Ahymsin Newsletter: Yoga is Samadhi

Progress in Meditation

by Swami Rama

[This passage has been taken from the book Choosing a Path, pp 137 – 139, by Swami Rama, published 1982 by the Himalayan International Institute of Yoga Science and Philosophy of the USA].

The student of meditation, without understanding the importance of pratyahara, cannot concentrate the mind and thus is unable to sit in meditation. The mind is in the habit of functioning along the ten avenues or senses. These senses distract and dissipate the energy of mind. But the mind can function without the help of the senses. In such a state, the mind starts turning within. During the practice of pratyahara, the student restrains himself from doing meaningless actions that are not related to this practice.  Learning to withdraw the senses from the objects of the world does not mean withdrawal from the world, but the student, before sitting in meditation, has to learn to withdraw the senses from the objects of sense perception before he steps into another stage called concentration. Here I would like to mention that concentration for meditation and concentration in the external world are two different ideas. Concentration in the external world does not help the student of meditation.

Paying attention toward the action one is performing and performing one action at a time strengthens the power of concentration. Concentration helps one to be successful in the external world by helping him to do his duties efficiently and competently. It should not be forgotten that the mind attends one thing at a time, though at a fast speed. Students often think that the mind can attend more than one thing at a time. In attempting this, the power of distraction increases and concentration decreases. For strengthening concentration, attention should be trained. That is why the teacher gives an object or a point – to focus the mind for strengthening concentration. A fully concentrated mind has immense power – unbelievable power – which is attained by concentrating and focusing the mind.  That makes the mind one-pointed, and pratyahara makes the mind inward. The inward tendency and one-pointedness help the student in doing meditation. In meditation, the mind starts flowing spontaneously and uninterruptedly, but this flow of concentrated mind is inward. The body remains still, and the breath remains calm and serene. Such a mind experiences the joys of meditation.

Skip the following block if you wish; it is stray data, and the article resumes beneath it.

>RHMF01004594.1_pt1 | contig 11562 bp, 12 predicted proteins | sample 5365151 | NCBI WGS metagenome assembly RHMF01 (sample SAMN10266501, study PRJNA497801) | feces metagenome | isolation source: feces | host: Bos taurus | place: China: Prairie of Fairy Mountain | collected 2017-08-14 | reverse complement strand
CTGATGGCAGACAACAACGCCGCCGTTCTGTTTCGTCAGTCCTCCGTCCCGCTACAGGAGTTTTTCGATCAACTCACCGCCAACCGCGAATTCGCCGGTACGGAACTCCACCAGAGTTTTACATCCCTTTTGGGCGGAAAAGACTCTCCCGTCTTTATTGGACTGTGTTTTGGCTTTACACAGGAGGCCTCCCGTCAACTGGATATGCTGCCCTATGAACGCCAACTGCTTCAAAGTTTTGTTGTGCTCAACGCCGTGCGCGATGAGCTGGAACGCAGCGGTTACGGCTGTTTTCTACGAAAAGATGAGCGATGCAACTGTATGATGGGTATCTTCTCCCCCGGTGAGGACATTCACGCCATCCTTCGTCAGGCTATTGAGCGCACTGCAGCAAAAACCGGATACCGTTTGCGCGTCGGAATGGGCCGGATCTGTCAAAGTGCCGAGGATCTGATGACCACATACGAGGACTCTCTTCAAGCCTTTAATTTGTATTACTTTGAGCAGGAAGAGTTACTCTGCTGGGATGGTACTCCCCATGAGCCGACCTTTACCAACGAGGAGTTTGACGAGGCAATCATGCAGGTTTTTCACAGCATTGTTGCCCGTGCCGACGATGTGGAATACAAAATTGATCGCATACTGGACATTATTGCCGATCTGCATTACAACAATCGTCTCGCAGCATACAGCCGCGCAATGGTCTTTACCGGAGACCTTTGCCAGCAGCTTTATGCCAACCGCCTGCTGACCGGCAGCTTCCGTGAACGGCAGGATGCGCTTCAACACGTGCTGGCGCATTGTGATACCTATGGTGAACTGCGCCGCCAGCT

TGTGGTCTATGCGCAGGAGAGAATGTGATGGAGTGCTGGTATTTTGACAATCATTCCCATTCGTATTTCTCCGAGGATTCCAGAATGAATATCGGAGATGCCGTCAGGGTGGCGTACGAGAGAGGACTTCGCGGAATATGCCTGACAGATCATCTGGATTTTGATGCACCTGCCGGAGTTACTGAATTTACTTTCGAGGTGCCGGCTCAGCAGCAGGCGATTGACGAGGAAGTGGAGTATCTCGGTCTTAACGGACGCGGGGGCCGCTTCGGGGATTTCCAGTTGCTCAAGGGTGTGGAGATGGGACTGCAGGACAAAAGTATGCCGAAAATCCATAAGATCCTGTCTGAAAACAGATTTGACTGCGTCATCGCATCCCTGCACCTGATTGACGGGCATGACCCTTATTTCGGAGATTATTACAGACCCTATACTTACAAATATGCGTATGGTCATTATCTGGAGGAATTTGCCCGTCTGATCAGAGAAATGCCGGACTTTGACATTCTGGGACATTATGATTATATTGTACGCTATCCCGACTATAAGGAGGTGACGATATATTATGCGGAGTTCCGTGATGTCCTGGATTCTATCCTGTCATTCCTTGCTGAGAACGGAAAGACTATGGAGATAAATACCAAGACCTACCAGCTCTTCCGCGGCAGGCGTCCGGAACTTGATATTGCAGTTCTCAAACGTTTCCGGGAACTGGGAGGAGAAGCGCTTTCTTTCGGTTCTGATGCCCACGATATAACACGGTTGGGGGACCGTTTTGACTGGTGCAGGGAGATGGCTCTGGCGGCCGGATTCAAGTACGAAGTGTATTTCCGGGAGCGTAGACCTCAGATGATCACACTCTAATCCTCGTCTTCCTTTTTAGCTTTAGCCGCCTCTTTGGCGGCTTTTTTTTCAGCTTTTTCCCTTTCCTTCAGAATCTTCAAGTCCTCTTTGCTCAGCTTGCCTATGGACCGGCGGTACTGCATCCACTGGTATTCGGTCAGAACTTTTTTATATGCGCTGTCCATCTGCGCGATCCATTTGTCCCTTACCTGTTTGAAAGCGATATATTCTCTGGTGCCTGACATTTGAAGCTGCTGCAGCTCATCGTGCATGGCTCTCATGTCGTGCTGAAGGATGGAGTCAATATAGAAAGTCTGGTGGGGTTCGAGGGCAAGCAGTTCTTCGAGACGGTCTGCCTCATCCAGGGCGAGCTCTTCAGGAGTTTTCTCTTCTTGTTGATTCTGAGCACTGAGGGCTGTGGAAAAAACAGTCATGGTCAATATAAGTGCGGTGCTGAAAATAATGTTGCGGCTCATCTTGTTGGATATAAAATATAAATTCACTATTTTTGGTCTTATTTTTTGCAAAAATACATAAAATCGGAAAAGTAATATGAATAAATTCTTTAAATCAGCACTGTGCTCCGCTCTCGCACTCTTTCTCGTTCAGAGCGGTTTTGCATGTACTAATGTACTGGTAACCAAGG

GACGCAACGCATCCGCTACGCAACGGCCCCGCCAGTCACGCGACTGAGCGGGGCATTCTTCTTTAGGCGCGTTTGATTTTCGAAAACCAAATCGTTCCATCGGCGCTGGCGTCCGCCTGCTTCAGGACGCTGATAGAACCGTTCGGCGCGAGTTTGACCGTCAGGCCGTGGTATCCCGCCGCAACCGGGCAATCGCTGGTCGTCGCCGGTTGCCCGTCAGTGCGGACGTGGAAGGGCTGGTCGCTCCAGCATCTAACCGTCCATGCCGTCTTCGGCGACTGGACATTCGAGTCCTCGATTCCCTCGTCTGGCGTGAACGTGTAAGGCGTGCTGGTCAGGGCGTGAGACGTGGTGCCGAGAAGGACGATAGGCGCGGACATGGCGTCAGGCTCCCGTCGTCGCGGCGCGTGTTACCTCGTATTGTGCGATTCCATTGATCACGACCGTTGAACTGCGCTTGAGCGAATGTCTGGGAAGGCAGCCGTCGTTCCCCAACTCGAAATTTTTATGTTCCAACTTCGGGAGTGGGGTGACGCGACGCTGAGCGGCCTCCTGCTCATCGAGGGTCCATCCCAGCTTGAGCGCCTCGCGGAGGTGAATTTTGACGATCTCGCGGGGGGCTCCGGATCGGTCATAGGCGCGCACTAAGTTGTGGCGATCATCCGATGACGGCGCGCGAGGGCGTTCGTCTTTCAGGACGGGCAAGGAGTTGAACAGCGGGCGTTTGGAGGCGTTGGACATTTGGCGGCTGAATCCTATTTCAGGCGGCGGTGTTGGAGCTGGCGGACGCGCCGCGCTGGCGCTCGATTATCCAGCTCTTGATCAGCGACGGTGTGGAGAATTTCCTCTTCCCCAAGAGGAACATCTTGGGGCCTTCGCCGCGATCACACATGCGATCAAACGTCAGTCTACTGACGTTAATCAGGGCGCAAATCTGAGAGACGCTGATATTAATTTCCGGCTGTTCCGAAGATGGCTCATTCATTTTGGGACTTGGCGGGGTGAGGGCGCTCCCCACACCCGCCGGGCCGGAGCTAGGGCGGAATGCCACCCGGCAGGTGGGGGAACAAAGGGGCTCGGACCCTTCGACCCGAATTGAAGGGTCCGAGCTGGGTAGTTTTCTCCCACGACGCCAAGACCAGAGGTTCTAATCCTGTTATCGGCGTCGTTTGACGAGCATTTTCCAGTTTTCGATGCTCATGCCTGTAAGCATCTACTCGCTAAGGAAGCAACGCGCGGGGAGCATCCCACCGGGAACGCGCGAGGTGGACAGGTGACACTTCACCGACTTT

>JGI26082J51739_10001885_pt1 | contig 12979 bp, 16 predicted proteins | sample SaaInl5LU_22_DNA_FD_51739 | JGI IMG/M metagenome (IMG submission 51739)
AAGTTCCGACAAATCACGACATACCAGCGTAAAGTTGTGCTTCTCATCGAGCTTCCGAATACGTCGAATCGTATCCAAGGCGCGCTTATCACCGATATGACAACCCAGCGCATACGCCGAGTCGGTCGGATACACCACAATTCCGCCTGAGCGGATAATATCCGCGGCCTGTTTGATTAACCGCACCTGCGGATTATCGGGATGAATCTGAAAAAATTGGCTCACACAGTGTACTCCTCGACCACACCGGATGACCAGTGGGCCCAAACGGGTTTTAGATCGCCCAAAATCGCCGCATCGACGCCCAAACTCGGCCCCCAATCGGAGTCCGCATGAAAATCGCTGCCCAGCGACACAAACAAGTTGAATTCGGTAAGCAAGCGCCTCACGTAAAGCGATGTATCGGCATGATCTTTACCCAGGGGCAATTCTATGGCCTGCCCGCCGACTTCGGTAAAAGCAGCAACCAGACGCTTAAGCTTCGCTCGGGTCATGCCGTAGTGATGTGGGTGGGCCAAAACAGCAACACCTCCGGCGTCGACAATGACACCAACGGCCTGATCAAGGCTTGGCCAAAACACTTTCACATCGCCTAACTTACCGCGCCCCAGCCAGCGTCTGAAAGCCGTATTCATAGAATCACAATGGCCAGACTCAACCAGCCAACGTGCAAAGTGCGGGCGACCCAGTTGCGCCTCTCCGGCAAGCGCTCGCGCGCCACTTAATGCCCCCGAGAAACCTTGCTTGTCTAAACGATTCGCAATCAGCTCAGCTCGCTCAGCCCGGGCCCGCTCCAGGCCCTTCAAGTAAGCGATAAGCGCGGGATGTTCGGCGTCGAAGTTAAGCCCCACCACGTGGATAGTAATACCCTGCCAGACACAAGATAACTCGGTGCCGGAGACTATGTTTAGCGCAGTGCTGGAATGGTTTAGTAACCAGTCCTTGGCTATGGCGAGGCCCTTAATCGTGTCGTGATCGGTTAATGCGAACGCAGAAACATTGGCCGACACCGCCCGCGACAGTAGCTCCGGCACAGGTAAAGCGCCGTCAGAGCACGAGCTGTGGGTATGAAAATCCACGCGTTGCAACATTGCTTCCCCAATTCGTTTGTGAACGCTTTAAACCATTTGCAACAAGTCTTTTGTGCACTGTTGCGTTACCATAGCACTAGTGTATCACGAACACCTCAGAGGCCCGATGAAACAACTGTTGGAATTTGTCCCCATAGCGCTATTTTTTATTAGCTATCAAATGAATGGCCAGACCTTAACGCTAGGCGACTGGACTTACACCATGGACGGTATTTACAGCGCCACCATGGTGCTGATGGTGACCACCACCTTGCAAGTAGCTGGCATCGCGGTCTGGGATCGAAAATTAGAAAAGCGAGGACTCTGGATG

So often, students learn to sit in meditation without preliminary preparations and are disappointed if they do not find peace of mind and joy in meditation. Actually, according to the system of raja yoga, the student needs to prepare himself before he practices meditation. In our day-to-day life, and from our childhood onward, sitting still, looking within, withdrawing the senses, and focusing the mind on the centres (like the space between the eyebrows and the centre between the breasts) are not taught. Therefore it is difficult for a student to actually meditate and find the inexplicable joy that is quite different from the joy derived from the pleasures of the world. The joy derived out of meditation makes one calm, balanced, and thoughtful.  Such a joy gives strength to students, and they remain undisturbed in the trials of life. In order to form such a habit of being undisturbed – even by strong memories and imaginations – one must at first choose a calm, quiet place for meditation.

Meditation opens an entirely new dimension of life for the student. There is no other method for enjoying now except the method of meditation. When meditation deepen, and the mind starts flowing toward the centre of consciousness, then the student finds great delight, and meditation becomes a part of life. When one learns to sit regularly, at the same exact time and place, he gradually expands his capacity, and his mind forms a habit and finds delight in meditation. Much has been written on the subject, but very little is useful, for inner experiences cannot be drawn on a piece of paper. It is important that the student of meditation is guided, at least for some time until his meditation is strengthened, and that he receives instructions from a teacher who has direct experience and who himself practices meditation. Many obstacles obstruct the student when he encounters his memories, symbols, and ideas. Sometimes the fancies and fantasies are mistaken for visions. Some students are deluded by extraordinary visions, and some aspire to experience and visualise something extraordinary. Neither of these types of students progress, because the psychic world bewilders and distracts them. Students should learn to reject such experiences and watch their progress by the signs and symptoms of calmness, clarity, and one-pointedness. If there is no sign or symptom of calmness, balance, and clarity of mind in the personality of the student, there is something wrong with the method of meditation. Anyone can theoretically know the method of meditation in a matter of a half hour, but practice alone is the real method of learning.

Editor's Note

For published works of Swami Rama and Swami Veda Bharati, please visit www.yogapublications.org or email [email protected].



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